What is a Debt Mutual Fund?

Debt Mutual Funds are funds that invest in fixed income securities such as bonds, government securities, treasury bills and other money market securities. 

To understand a debt mutual fund, it is important to understand what a fixed income security is. A fixed income instrument represents an investment where the investor lends money for a certain period of time (the maturity), against which the investor receives periodic interest payments and the return of capital at maturity. 

A bank fixed deposit is an example of a fixed income security. 

Since debt mutual funds invest in low-risk fixed income securities (and not equity), they offer a much lower risk-return compared to equity funds.

What determines the returns earned by a debt MF?

The returns earned by a debt mutual fund are determined by 2 main factors


The yield (interest rate/coupon) of the securities held are the key determinant of the return potential of the debt fund. There are 2 main factors that impact yields:

Maturity: debt with a higher maturity typically offer a higher yield, but this is accompanied with a higher interest-rate risk

Credit-risk: debt issued by lower-rated corporates offer a higher yield, but this is accompanied with a higher credit-risk

Change in Interest Rates

If market interest rates go down, existing bonds (offering a higher coupon) become more valuable, leading to CAPITAL GAINS

If market interest rates go up, existing bonds (offering a lower coupon) lose some value, leading to CAPITAL LOSSES.

Debt funds are thus subject to interest-rate risk, that is determined by the maturity of their holdings.  

Why Debt MFs are superior to Bank Deposits

Debt Mutual Funds offer investor’s a risk-reward that is fairly similar to bank fixed deposits. However, there are 2 primary factors that make Debt Mutual Funds a much superior investment options:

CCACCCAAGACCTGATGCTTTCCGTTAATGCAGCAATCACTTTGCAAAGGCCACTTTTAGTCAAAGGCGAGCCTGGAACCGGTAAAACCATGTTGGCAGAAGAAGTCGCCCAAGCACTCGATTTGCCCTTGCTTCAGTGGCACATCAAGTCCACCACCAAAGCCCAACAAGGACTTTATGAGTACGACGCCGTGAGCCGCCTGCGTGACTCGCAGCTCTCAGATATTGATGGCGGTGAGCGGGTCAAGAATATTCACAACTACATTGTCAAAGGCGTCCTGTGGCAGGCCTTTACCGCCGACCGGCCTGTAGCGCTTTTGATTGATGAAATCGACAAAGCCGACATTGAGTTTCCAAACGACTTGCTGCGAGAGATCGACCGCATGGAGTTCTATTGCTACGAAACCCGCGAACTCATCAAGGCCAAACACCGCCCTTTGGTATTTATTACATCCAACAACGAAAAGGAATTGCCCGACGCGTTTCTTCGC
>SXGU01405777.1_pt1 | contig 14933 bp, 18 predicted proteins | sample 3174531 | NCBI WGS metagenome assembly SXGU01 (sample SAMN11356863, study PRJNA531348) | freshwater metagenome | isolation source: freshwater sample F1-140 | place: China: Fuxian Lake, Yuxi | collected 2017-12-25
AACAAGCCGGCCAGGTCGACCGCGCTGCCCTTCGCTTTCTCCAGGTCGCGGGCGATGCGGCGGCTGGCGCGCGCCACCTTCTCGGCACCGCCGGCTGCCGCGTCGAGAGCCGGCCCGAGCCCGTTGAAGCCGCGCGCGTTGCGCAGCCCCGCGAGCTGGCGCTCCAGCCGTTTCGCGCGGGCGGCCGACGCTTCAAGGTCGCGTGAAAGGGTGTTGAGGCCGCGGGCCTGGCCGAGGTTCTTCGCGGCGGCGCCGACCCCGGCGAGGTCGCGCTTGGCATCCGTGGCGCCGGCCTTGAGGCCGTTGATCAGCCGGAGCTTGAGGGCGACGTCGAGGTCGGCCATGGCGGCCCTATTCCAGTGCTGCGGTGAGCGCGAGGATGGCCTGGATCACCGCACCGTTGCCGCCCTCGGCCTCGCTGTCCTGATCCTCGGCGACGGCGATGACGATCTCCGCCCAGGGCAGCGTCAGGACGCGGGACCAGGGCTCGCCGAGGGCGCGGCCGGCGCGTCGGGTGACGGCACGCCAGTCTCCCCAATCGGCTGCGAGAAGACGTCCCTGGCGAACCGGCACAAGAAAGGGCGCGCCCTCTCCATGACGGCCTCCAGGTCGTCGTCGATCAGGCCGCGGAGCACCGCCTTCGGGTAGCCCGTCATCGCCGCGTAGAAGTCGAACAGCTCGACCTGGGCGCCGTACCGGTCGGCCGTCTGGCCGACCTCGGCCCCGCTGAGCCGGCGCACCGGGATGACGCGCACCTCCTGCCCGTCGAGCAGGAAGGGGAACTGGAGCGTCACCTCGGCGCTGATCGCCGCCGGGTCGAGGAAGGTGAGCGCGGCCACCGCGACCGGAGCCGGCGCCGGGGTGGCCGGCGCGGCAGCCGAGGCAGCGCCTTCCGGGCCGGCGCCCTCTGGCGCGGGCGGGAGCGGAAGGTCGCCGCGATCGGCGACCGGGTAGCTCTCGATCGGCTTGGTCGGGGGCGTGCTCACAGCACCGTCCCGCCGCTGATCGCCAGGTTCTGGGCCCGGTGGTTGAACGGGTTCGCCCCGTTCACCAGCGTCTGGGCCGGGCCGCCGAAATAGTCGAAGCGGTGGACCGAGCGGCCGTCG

More tax-efficient

Unlike Bank Fixed-Deposits that are taxed every year on your entire capital, Debt MF’s are only taxed on redemption and only for the gains on the units that you have redeemed. Any gains on units that are not redeemed are not subject to tax, until such time as they are not redeemed. 

This can 3 primary benefits:

  • Can delay tax payments considerably
  • Until you do not make any redemptions, the interest eared on debt Mutual Funds are compounding on a pre-tax basis (compared to on a post-tax basis in Bank Fixed Deposits)
  • Can possibly lead to tax liability taking place at a time when your tax rate is lower (for example if you only start redemptions post retirement in a year when your income is lower)

More flexible

When you invest in Debt MFs, you are allocated a certain number of units (based on your investment amount and the NAV).

You are free to make small incremental investments / withdrawals (can be as low as Rs. 1000) and you are free to keep your money invested for as long as you require. There is no need to decide your investment period at the time of your investing. 

Redemption’s from Debt MF’s take place on a T+1 basis. As long as you redeem before the cut-off time, the money will hit your bank account on the next working-day.   

Debt MFs offer much higher post-tax yields with greater flexibility, than bank deposits that are both tax-inefficient and rigid.

The different types of Debt Mutual Funds

Debt Mutual Funds have many different sub-categories, based on the type of fixed-income securities that the funds invest’s in. The funds are categorized on the basis of 2 main factors: (1) Maturity of the securities (2) Credit Risk of the Issuer.

The following are the primary types of Debt Mutual Funds:

While there are many different types of debt MFs, for most investors we recommend only 2 core catgeories: Liquid+ & Short-duration funds.

These are both low-risk funds, that are good alternatives to bank savings accounts & bank fixed deposits respectively.